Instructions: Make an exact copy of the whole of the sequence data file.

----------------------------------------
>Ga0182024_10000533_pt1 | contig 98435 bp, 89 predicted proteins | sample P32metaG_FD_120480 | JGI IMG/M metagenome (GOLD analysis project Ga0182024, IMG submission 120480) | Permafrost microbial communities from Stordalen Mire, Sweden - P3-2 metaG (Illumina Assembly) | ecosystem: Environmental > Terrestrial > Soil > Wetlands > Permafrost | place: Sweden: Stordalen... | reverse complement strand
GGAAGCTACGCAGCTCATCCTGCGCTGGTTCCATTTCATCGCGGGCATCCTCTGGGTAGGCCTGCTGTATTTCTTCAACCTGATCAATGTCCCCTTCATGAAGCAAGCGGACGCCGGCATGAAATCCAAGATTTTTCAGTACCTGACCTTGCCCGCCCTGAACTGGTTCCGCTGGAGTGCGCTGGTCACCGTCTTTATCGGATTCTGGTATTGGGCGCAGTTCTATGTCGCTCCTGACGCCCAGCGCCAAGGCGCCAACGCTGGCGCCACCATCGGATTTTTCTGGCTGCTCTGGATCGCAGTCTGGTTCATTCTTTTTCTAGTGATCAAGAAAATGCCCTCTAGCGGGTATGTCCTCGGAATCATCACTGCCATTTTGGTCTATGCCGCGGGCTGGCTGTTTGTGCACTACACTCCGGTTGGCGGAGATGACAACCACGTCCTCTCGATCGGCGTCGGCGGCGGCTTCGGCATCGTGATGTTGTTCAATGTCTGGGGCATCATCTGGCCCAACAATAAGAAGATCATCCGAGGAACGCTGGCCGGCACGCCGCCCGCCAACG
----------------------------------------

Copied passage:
>Ga0182024_10000533_pt1 | contig 98435 bp, 89 predicted proteins | sample P32metaG_FD_120480 | JGI IMG/M metagenome (GOLD analysis project Ga0182024, IMG submission 120480) | Permafrost microbial communities from Stordalen Mire, Sweden - P3-2 metaG (Illumina Assembly) | ecosystem: Environmental > Terrestrial > Soil > Wetlands > Permafrost | place: Sweden: Stordalen... | reverse complement strand
GGAAGCTACGCAGCTCATCCTGCGCTGGTTCCATTTCATCGCGGGCATCCTCTGGGTAGGCCTGCTGTATTTCTTCAACCTGATCAATGTCCCCTTCATGAAGCAAGCGGACGCCGGCATGAAATCCAAGATTTTTCAGTACCTGACCTTGCCCGCCCTGAACTGGTTCCGCTGGAGTGCGCTGGTCACCGTCTTTATCGGATTCTGGTATTGGGCGCAGTTCTATGTCGCTCCTGACGCCCAGCGCCAAGGCGCCAACGCTGGCGCCACCATCGGATTTTTCTGGCTGCTCTGGATCGCAGTCTGGTTCATTCTTTTTCTAGTGATCAAGAAAATGCCCTCTAGCGGGTATGTCCTCGGAATCATCACTGCCATTTTGGTCTATGCCGCGGGCTGGCTGTTTGTGCACTACACTCCGGTTGGCGGAGATGACAACCACGTCCTCTCGATCGGCGTCGGCGGCGGCTTCGGCATCGTGATGTTGTTCAATGTCTGGGGCATCATCTGGCCCAACAATAAGAAGATCATCCGAGGAACGCTGGCCGGCACGCCGCCCGCCAACG